Of all the scenarios that humans fear, the thought of losing one’s child is among the most terrifying.
This is something horror novelists Samuel Archibald, Nick Cutter, Andrew Pyper and Benjamin Percy intimately understand. At the International Festival of Authors (IFOA) last weekend, the authors talked about how having children has intensified their own fears — and how tapping into that theme works to terrify readers.
“When I think about my first novel … the threat was mostly posed to the protagonist, because I didn’t have kids then,” says Pyper.
“The greatest fear I could conceive of would be harm coming to myself. The figure in that book is very alone. The most recent books are about family, for one degree to another, because I have kids now and I don’t really care about my wellbeing almost at all.”
The IFOA is holding its 36th year of round tables, workshops, readings and signings at Toronto’s Harbourfront Centre. The event runs from Oct. 22 to Nov. 1, featuring 85,000 of the world’s best novelists, poets, short story writers, biographers, and playwrights from over 100 countries.
On Sunday, Archibald, Cutter, Pyper and Percy joined at Fleck Dance Theatre in Toronto to discuss how they scare their audience and why people want to be scared.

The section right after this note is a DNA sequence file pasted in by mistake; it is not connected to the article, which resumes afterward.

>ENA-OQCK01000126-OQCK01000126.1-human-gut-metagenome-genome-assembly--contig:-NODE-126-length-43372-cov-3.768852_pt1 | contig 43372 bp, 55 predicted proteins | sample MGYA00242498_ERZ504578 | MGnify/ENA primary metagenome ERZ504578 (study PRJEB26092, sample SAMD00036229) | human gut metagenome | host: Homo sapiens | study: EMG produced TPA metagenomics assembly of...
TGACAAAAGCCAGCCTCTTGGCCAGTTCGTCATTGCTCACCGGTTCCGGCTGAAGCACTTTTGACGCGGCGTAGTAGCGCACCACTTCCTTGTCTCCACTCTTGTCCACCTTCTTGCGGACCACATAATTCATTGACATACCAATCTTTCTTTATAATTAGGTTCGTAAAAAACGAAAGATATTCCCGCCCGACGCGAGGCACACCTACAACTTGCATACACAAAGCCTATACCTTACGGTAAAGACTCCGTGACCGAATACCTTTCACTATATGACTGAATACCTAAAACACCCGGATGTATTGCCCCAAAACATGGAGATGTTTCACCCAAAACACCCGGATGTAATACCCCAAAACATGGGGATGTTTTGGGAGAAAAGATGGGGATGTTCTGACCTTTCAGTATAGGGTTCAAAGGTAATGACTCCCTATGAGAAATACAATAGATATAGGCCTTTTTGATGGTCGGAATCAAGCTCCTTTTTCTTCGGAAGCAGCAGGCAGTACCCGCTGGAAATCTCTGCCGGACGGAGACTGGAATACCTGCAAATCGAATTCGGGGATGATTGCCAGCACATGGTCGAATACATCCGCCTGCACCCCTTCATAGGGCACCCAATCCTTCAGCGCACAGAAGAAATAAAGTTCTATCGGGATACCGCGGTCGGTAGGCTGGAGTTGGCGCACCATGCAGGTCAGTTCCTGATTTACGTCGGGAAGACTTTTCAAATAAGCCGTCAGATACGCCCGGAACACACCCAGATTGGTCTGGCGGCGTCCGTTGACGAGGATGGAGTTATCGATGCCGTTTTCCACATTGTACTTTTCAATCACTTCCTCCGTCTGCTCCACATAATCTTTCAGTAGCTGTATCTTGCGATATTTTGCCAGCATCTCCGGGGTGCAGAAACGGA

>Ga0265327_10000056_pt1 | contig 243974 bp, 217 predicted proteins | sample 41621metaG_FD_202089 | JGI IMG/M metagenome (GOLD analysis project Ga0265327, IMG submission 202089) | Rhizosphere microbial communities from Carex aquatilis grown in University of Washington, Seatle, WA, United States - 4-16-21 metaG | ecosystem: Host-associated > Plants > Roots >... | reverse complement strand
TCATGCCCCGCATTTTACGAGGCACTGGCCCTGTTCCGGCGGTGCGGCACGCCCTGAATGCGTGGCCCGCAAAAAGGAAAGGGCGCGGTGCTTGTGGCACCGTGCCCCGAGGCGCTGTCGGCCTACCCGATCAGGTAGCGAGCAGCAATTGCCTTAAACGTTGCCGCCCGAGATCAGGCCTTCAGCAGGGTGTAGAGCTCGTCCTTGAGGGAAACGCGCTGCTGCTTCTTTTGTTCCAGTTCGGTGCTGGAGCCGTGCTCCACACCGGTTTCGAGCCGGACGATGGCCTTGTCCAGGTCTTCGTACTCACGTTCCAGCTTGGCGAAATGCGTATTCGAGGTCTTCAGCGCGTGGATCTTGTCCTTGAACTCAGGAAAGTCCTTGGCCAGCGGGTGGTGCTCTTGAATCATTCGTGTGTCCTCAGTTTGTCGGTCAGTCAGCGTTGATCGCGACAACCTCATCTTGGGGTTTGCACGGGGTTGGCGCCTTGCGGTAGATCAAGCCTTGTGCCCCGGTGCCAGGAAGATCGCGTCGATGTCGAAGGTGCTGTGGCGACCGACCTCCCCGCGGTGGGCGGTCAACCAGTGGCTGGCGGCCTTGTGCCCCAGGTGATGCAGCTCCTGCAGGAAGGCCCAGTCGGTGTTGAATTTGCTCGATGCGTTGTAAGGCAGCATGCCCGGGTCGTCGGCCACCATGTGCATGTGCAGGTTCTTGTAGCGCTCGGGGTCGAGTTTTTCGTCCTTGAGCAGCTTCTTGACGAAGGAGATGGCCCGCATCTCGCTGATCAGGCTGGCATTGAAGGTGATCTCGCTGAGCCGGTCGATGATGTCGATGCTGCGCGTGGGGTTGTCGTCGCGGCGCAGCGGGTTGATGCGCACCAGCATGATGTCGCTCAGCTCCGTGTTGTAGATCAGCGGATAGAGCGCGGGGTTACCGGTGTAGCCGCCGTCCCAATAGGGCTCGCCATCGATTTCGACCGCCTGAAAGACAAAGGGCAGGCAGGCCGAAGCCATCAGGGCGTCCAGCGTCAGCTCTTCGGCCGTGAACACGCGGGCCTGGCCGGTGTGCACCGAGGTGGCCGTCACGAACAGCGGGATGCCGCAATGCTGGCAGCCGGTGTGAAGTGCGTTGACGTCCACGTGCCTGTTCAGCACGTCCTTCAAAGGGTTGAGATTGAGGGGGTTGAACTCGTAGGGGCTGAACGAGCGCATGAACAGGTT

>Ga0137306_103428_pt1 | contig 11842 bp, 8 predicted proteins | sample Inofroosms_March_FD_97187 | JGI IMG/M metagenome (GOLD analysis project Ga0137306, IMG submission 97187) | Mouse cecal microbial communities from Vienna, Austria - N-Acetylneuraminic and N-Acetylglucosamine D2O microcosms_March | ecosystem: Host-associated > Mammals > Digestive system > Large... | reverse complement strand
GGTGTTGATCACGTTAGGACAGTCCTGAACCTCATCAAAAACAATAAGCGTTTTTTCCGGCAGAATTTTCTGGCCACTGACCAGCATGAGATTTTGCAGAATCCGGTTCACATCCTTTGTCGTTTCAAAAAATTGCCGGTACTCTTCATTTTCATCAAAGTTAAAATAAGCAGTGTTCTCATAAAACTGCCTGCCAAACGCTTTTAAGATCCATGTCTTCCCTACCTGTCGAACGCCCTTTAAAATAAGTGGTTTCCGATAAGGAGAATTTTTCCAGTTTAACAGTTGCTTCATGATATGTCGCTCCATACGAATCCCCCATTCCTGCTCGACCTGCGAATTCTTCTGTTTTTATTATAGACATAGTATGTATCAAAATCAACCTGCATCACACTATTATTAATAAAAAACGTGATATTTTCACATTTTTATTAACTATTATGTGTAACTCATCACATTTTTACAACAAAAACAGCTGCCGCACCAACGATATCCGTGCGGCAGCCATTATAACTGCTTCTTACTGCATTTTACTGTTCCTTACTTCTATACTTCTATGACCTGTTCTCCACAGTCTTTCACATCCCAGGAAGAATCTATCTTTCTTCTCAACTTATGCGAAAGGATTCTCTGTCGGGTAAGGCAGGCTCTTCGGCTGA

“Should I Read It?” columnist for Day 6 on CBC Radio One, Becky Toyne, moderated the event. Toyne opened with some of the things that she is afraid of that appear in the authors’ novels.
“Haunted houses, evil spirits from the afterlife, attack by wolves, attack by bear, attack by giant spiders, attack by giant albino bats, enclosed spaces, a pandemic wiping out civilization, violent death of a family member, and reading any of the above before I go to sleep,” said Toyne.
The panel also included a discussion about genre, readership, childhood and more. The authors reflected on the pros and cons of writing horror, stating that it’s not easy to keep an audience happy.
“You almost always have to show the monster in the closet, and once you show that monster in the closet you can’t help but fail the audience expectation at some level,” said Cutter.
Pyper and Cutter can be seen at IFOA’s Round Table: A Pox on Your Head on Oct. 29 to discuss writing contagion and mass infection into fiction.
Watch IFOA’s North American Horror Story here: